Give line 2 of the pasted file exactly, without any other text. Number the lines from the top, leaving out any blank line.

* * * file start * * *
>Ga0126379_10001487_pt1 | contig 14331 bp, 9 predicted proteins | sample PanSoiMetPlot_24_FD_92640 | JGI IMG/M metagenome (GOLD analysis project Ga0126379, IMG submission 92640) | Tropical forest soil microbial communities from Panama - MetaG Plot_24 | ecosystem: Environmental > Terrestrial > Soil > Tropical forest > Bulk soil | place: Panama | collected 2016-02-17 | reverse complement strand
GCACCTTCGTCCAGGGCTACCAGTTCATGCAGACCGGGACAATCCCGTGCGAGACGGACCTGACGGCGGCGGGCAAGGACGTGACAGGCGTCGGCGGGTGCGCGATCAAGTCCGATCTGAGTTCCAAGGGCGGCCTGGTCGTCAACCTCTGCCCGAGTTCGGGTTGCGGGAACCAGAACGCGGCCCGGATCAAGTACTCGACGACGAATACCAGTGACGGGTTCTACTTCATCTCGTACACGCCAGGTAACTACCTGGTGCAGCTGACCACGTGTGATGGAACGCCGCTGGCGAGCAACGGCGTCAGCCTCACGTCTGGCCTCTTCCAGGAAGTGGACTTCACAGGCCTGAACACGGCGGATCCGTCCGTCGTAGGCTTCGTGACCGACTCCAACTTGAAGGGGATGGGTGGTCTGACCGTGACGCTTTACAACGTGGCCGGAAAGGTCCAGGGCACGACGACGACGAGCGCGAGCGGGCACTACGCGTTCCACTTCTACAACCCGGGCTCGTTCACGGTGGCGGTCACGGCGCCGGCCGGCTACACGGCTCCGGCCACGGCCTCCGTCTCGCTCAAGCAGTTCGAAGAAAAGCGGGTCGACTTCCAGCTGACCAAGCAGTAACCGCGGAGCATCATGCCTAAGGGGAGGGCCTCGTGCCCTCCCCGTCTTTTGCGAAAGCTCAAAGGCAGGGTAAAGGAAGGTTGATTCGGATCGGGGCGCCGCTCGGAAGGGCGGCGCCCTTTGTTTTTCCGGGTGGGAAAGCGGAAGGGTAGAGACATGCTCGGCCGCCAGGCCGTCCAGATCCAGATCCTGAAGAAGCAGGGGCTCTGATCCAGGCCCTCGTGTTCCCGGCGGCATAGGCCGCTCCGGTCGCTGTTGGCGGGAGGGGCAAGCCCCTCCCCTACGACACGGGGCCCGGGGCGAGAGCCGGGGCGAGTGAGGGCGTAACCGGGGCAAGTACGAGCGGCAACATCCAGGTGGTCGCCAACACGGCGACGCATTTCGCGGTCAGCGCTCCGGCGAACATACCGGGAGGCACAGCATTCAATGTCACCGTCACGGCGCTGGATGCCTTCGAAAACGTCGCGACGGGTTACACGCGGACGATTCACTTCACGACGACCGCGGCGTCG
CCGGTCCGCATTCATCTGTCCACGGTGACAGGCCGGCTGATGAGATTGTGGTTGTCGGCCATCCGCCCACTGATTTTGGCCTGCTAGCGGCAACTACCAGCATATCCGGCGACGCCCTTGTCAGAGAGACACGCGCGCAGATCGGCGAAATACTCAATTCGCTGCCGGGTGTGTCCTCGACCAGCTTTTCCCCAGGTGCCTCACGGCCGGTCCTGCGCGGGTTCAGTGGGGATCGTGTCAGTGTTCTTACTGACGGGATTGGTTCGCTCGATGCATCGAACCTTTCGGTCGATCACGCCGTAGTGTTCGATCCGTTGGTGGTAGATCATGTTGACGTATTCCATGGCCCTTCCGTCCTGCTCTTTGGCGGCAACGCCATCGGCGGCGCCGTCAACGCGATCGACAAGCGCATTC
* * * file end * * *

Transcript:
GCACCTTCGTCCAGGGCTACCAGTTCATGCAGACCGGGACAATCCCGTGCGAGACGGACCTGACGGCGGCGGGCAAGGACGTGACAGGCGTCGGCGGGTGCGCGATCAAGTCCGATCTGAGTTCCAAGGGCGGCCTGGTCGTCAACCTCTGCCCGAGTTCGGGTTGCGGGAACCAGAACGCGGCCCGGATCAAGTACTCGACGACGAATACCAGTGACGGGTTCTACTTCATCTCGTACACGCCAGGTAACTACCTGGTGCAGCTGACCACGTGTGATGGAACGCCGCTGGCGAGCAACGGCGTCAGCCTCACGTCTGGCCTCTTCCAGGAAGTGGACTTCACAGGCCTGAACACGGCGGATCCGTCCGTCGTAGGCTTCGTGACCGACTCCAACTTGAAGGGGATGGGTGGTCTGACCGTGACGCTTTACAACGTGGCCGGAAAGGTCCAGGGCACGACGACGACGAGCGCGAGCGGGCACTACGCGTTCCACTTCTACAACCCGGGCTCGTTCACGGTGGCGGTCACGGCGCCGGCCGGCTACACGGCTCCGGCCACGGCCTCCGTCTCGCTCAAGCAGTTCGAAGAAAAGCGGGTCGACTTCCAGCTGACCAAGCAGTAACCGCGGAGCATCATGCCTAAGGGGAGGGCCTCGTGCCCTCCCCGTCTTTTGCGAAAGCTCAAAGGCAGGGTAAAGGAAGGTTGATTCGGATCGGGGCGCCGCTCGGAAGGGCGGCGCCCTTTGTTTTTCCGGGTGGGAAAGCGGAAGGGTAGAGACATGCTCGGCCGCCAGGCCGTCCAGATCCAGATCCTGAAGAAGCAGGGGCTCTGATCCAGGCCCTCGTGTTCCCGGCGGCATAGGCCGCTCCGGTCGCTGTTGGCGGGAGGGGCAAGCCCCTCCCCTACGACACGGGGCCCGGGGCGAGAGCCGGGGCGAGTGAGGGCGTAACCGGGGCAAGTACGAGCGGCAACATCCAGGTGGTCGCCAACACGGCGACGCATTTCGCGGTCAGCGCTCCGGCGAACATACCGGGAGGCACAGCATTCAATGTCACCGTCACGGCGCTGGATGCCTTCGAAAACGTCGCGACGGGTTACACGCGGACGATTCACTTCACGACGACCGCGGCGTCG